So, if you were there, and you were wondering why I was such an arse, I can only apologise and explain that I’ve still got this damn headcold, and that I don’t handle death very well. Apparently I’m overly emotional and fragile right now, and I should have explained that instead of growling at people.

I know that my moral compass is wired differently to other peoples, and that makes it my responsibility to navigate my way around dangerous waters, not start lobbing dynamite when things get interesting.

Most people don’t realise that I’m really socially awkward. That I never had a real friend until I was almost in high school (thanks Andrew), and that I still feel like people are only nice to me out of pity. I know that I have some good points, but when I’m sick, and life gets tricky, and somebody pokes at a sore spot, I regress to that little kid that nobody wanted to sit next to at playlunch.

Crazy Aunt Purl wrote a great post today. About how she used to react to triggers, and how she is living without her old crutches, and how she misses them, and knows they may not be gone for good, but that she knows she can live without them.

Maybe I can learn something.

Family Matters

Mum’s cousin Thomas died this morning. Aunty Emily wasn’t able to rouse him, and the paramedics couldn’t resuscitate. He was 65, and none of us had any idea he was in ill health.

Aunty Emily lived with, and for Thomas for sixty five years, and now she feels like the has nothing to live for. She has another son (famous for saying “it should have been me, I’m the alcoholic”), but Thomas never moved out of home. He was there every day of his life, except the Saturday Sabbath, which he spent at church.

I do hope there is a heaven, otherwise Thomas had a whole lot of boring saturdays for nothing.

There will be an autopsy, and then a funeral, and somehow we’ll have to convince Aunty Emily to move out of her home. And perhaps Cocky will come and join us at Club Denistone. Can anyone recommend a bird rehabber, or a cockatoo behaviour resource?

Please spare a thought for an old lady who has had a terrible shock. No parent should outlive their children, even at 89.

And on a happier note, hereis a little video of TBA doing the cute thing.

Random Links for a Happy Humpday

The US postal service is celebrating the 30th Anniversary of Star Wars with R2-D2 Mail boxes.

Forget the 7 Habits of Highly Successful People, here’s the 7 pages of thin peoples habits. Some are useful, but the one that suggests having thin parents isn’t so useful.

The earliest known magicians manual has been found and translated into English.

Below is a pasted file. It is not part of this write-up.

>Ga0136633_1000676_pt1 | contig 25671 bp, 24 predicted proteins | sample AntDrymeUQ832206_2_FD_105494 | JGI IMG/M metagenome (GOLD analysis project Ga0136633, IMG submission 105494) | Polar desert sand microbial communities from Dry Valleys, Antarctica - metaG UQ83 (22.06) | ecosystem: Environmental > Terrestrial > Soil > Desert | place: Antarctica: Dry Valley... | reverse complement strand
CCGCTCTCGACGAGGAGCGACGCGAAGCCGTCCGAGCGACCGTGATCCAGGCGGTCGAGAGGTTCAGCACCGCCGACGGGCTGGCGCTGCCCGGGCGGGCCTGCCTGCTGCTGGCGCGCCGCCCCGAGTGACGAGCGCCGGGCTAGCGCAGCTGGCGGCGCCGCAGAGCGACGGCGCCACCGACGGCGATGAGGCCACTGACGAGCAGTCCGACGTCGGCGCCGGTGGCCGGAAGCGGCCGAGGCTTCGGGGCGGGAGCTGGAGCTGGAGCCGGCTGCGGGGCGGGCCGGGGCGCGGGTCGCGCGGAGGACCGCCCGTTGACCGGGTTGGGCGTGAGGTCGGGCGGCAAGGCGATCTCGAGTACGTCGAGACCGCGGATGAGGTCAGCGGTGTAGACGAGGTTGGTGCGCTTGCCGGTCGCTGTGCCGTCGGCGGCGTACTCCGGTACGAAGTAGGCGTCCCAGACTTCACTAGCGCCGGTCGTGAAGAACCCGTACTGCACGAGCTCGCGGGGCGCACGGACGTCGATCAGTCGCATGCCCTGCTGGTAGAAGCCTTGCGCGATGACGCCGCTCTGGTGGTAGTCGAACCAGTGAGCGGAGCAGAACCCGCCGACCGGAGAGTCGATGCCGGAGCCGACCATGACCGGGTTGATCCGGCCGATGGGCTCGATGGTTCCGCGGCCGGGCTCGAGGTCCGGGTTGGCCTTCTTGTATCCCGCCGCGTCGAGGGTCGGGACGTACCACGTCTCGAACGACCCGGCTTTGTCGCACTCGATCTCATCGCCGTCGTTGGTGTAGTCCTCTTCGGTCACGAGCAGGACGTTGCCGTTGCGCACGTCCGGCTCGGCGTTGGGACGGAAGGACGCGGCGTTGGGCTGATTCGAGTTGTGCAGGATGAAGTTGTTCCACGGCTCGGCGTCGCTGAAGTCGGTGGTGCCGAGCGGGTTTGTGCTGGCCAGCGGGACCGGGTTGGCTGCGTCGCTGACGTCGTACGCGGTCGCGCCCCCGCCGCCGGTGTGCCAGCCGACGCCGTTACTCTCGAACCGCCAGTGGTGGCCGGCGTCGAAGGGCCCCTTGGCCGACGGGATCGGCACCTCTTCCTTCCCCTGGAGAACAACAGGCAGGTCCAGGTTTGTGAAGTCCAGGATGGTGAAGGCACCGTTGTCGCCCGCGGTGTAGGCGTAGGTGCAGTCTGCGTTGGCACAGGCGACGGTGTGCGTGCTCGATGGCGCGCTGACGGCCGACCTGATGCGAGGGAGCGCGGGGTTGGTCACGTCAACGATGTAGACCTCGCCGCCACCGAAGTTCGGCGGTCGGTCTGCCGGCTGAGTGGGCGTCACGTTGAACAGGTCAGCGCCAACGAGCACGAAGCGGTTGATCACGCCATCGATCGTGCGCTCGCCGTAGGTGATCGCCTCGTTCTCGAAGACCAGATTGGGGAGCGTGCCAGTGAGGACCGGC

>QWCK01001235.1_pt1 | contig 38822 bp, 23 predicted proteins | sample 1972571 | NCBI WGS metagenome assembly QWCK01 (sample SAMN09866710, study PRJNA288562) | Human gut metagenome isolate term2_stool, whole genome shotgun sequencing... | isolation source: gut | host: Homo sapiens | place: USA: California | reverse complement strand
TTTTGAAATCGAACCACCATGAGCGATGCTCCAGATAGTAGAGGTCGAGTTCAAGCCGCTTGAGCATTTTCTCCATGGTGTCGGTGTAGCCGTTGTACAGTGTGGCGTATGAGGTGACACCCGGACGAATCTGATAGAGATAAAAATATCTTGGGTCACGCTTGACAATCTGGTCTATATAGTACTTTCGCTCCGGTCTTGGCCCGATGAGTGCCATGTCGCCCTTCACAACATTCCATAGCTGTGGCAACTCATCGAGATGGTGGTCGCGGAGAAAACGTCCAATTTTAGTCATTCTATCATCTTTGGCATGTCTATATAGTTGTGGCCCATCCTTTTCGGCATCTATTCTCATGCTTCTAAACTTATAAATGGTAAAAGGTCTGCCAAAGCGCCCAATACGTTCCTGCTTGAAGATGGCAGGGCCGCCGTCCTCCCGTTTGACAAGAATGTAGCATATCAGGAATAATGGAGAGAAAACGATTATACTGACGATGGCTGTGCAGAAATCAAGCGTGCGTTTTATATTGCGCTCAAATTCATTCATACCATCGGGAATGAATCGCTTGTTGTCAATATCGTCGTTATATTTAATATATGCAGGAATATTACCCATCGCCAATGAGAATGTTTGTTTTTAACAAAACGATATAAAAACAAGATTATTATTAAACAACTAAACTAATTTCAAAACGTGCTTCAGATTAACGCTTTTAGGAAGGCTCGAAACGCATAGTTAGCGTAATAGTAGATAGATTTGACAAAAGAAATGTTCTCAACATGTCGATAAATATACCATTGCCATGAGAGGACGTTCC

I’ve received my swap buddies for the Knitters Treat Exchange. My spoiler has contacted me, and I’ve sent an email to my spoilee, but no word in reply yet. This is my first exchange, so i am unsure of what the etiquette is – should I send another email? An e-card? A postcard? Or just wait a few more days?

Imgp0085 2

And here is a picture of Monkey Boy, relaxing after a hard day of being adorable. Apologies for the mess, the bunny houses will get cleaned out at some point. Isn’t that the cutest butt?

And from India, a timely warning – don’t mistreat elephants, particularly in front of large grey witnesses with large ears.

Tea Eggs

Place eggs in cold water – straight from the fridge is ok, as long as you bring the water temperature up slowly.

Stir to centre yolks as the water heats up. Boil for a few minutes – you need them to be hard boiled when you crack the shells.

Crack the shells – wrap in a doubled up tea towel and bash with the back of the spoon. The idea is to crack the shells all over, but keep the shell on the egg. The cracks allow flavour and colour to seep in, and makes the pretty patterns on the egg. Don’t panic if bits come off, it adds to the effect.

Put back in cold water with a few tablespoons of black tea, 2 star anise pods, a tablespoon of soy sauce, a cinnamon stick, a teaspoon of cooking salt, and a teaspoon or two of 5 spice.


Simmer for a few hours – making sure there is enough liquid to cover the eggs. If possible, leave in liquid overnight – flavour and colour will intensify the longer it steeps, but some might prefer a milder taste.


Cut into halves or quarters, serve with your favourite Chinese tea, and a game of Mah Jong.

PS. Let me know if you’re interested in finding a set – Mark found a place last week that has sets for less than $50. Possibly without English numbers – but you wanted to learn to read Chinese, didn’t you?